Damon Lindelof said this a couple of days before the finale:

"You have the Bible, it tells you, you do this and this, or there are
consequences and at the end of the day, you have to choose to have
faith in that book, or not. So it really isn’t about that book, it’s
about whether or not you decide to trust it. That’s our show."


One more thing. The mysteries. The Island was always very mysterious. Some of those mysteries had answers and resolutions... some didn't. Some remained unsolved likely because the writers ran out of time to answer them (what do you want?? It was already the most expensive TV of all time BY FAR). But some intentionally remained mysteries. This is a tough pill to swallow for some who needed all the answers.

But in life (and ESPECIALLY a life lived with God) a lot of crazy stuff happens that we just... don't... understand. And we never will. A giant bird may never be calling out "Hurley" to you, but I guarantee that during the telling of your life story there will be a substantial amount of on-goings that you'll never understand. You'll just have to let go of them and trust that there is more going on around you than you see.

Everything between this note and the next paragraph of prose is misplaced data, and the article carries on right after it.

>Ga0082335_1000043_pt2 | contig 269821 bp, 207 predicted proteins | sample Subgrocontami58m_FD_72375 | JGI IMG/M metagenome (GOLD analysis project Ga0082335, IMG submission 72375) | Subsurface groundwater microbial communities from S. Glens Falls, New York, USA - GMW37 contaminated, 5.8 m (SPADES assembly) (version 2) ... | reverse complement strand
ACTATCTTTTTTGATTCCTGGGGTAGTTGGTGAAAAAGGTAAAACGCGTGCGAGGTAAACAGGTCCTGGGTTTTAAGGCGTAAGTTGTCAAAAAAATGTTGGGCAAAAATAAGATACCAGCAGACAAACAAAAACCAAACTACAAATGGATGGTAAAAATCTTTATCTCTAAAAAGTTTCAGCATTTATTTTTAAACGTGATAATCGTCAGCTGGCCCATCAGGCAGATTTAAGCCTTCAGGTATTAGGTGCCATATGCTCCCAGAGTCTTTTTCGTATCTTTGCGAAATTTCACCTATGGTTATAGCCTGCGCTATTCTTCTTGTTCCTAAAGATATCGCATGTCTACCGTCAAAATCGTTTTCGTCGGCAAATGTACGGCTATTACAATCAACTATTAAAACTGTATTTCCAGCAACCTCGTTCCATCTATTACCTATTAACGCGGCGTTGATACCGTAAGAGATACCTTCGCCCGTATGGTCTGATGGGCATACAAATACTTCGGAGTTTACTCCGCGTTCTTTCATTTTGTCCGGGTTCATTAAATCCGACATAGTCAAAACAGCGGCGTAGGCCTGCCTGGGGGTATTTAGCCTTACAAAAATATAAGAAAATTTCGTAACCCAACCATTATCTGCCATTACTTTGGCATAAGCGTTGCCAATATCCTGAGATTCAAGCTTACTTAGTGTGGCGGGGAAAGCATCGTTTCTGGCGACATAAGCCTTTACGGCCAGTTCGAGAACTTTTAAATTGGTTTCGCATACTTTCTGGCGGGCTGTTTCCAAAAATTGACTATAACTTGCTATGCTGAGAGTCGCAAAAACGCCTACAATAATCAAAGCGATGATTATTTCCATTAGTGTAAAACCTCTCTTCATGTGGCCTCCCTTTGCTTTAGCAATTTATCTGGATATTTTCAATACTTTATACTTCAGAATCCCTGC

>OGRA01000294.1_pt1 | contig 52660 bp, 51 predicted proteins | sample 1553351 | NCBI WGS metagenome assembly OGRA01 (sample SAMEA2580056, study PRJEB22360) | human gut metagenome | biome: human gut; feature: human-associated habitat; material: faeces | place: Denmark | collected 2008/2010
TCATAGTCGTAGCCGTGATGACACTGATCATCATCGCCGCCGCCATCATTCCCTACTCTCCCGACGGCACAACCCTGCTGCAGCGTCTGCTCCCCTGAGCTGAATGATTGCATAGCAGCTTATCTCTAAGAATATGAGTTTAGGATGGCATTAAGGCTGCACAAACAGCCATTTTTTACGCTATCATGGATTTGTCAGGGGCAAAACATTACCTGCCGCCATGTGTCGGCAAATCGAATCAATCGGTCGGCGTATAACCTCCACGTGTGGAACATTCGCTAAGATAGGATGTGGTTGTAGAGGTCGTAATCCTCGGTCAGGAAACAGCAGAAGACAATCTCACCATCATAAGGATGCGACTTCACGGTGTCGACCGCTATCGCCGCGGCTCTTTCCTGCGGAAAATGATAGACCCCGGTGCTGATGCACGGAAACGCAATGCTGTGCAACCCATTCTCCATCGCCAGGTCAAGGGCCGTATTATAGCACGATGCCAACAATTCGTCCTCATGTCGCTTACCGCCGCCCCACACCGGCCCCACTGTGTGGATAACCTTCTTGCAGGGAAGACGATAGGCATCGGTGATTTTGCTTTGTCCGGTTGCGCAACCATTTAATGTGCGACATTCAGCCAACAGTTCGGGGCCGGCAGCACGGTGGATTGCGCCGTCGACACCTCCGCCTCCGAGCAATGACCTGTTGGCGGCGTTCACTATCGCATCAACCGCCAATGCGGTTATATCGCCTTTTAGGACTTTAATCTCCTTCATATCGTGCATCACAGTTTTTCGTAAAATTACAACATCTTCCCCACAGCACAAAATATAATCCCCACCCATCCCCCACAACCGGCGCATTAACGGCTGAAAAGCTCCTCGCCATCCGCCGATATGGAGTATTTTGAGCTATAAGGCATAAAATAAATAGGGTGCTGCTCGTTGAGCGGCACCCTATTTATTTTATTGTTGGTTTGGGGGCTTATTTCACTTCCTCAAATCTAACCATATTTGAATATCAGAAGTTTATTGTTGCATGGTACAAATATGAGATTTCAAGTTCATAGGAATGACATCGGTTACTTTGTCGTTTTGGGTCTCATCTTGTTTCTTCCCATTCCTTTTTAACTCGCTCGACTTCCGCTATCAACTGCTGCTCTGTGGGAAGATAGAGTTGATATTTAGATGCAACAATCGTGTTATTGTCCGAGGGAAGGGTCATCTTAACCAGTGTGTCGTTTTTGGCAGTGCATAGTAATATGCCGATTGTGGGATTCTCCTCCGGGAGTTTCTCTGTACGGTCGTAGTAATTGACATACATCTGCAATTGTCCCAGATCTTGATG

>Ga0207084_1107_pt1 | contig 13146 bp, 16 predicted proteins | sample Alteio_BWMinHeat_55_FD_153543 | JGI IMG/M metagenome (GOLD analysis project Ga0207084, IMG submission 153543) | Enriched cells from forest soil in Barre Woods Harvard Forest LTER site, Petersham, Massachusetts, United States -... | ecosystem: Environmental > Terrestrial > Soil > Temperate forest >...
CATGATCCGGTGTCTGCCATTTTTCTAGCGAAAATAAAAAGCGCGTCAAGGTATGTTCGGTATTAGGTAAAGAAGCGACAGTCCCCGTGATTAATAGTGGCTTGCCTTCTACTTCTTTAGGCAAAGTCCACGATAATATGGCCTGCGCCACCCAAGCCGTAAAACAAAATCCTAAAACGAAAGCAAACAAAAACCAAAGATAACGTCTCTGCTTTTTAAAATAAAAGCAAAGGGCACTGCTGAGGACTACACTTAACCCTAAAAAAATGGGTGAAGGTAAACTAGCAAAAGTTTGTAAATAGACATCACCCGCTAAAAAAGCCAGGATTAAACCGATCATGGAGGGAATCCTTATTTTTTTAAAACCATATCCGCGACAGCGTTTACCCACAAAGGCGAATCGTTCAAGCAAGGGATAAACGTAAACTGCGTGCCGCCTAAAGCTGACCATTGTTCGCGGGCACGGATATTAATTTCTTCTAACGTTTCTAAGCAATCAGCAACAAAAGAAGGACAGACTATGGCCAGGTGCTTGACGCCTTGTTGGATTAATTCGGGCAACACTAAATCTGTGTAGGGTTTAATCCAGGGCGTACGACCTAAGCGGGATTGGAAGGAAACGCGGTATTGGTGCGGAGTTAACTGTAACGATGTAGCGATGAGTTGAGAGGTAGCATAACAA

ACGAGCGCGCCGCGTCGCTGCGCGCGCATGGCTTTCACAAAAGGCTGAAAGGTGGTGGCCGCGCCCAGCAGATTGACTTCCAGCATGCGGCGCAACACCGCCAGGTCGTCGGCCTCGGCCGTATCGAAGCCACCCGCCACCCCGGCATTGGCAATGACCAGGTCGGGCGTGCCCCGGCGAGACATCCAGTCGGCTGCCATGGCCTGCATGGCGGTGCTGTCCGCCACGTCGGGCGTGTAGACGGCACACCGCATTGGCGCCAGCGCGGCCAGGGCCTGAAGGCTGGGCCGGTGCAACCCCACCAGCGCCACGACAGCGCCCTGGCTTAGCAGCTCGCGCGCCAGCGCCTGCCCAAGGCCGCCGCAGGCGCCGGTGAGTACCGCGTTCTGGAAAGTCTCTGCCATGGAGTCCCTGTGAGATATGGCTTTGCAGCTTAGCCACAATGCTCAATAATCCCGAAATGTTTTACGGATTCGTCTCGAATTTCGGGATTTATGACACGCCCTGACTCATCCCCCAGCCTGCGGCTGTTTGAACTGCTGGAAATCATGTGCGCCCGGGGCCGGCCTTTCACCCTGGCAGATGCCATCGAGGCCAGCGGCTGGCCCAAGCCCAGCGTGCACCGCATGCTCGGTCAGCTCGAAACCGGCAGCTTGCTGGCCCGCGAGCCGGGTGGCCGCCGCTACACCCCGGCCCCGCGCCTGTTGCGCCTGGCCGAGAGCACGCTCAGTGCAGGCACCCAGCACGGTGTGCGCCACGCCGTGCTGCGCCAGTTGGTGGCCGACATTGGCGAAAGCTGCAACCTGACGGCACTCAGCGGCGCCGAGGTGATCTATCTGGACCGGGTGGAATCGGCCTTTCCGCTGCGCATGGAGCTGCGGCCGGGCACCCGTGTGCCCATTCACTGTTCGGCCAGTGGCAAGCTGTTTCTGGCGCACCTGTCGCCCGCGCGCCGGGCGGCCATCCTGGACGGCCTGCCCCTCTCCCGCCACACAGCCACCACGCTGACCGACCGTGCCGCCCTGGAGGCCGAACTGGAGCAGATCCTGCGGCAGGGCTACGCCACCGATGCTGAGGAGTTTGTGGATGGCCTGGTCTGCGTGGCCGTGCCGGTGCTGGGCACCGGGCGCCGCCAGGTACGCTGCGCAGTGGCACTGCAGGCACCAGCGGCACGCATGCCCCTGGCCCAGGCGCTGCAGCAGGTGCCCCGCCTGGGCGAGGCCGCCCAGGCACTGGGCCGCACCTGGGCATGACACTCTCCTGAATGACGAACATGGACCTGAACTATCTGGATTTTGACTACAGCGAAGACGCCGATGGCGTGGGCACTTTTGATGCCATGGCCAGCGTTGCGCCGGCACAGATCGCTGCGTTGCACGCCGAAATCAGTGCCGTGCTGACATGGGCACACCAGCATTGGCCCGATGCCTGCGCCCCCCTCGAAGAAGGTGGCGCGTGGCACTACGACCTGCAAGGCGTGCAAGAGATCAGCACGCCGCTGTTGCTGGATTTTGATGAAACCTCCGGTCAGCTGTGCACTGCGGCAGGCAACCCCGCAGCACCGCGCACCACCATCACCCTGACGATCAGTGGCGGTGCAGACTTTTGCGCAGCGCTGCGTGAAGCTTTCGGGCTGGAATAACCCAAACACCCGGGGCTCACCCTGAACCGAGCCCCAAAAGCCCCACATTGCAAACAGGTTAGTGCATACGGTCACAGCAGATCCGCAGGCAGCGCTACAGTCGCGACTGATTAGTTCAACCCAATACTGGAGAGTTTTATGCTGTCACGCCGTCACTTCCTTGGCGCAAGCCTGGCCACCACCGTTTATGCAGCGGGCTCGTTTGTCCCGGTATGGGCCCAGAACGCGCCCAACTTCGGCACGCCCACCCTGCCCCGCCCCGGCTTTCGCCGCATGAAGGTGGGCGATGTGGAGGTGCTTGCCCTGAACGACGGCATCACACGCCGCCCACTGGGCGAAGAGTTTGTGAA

It's all bigger. Play your part. Go hard. In the end, we're one character in a big big life show that DOES mean something. In "As you like it", Shakespeare wrote:

"All the world's a stage,
And all the men and women merely players;
They have their exits and their entrances;
And one man in his time plays many parts,"

then the famous monologue ends with...

"Last scene of all,
That ends this strange eventful history,
Is second childishness and mere oblivion;
Sans teeth, sans eyes, sans taste, sans everything."


In the end... I think that LOST was an extremely creative television program. It was not the perfect analogy. Good luck finding one of those. In life, you'll encounter mystery, destiny, monotony, prophets, liars, fighters, runners, comics, sarcasm, Jacks, Sawyers, Desmond's, Widmore's, Jacob's and maybe even a Smokie or two to defeat.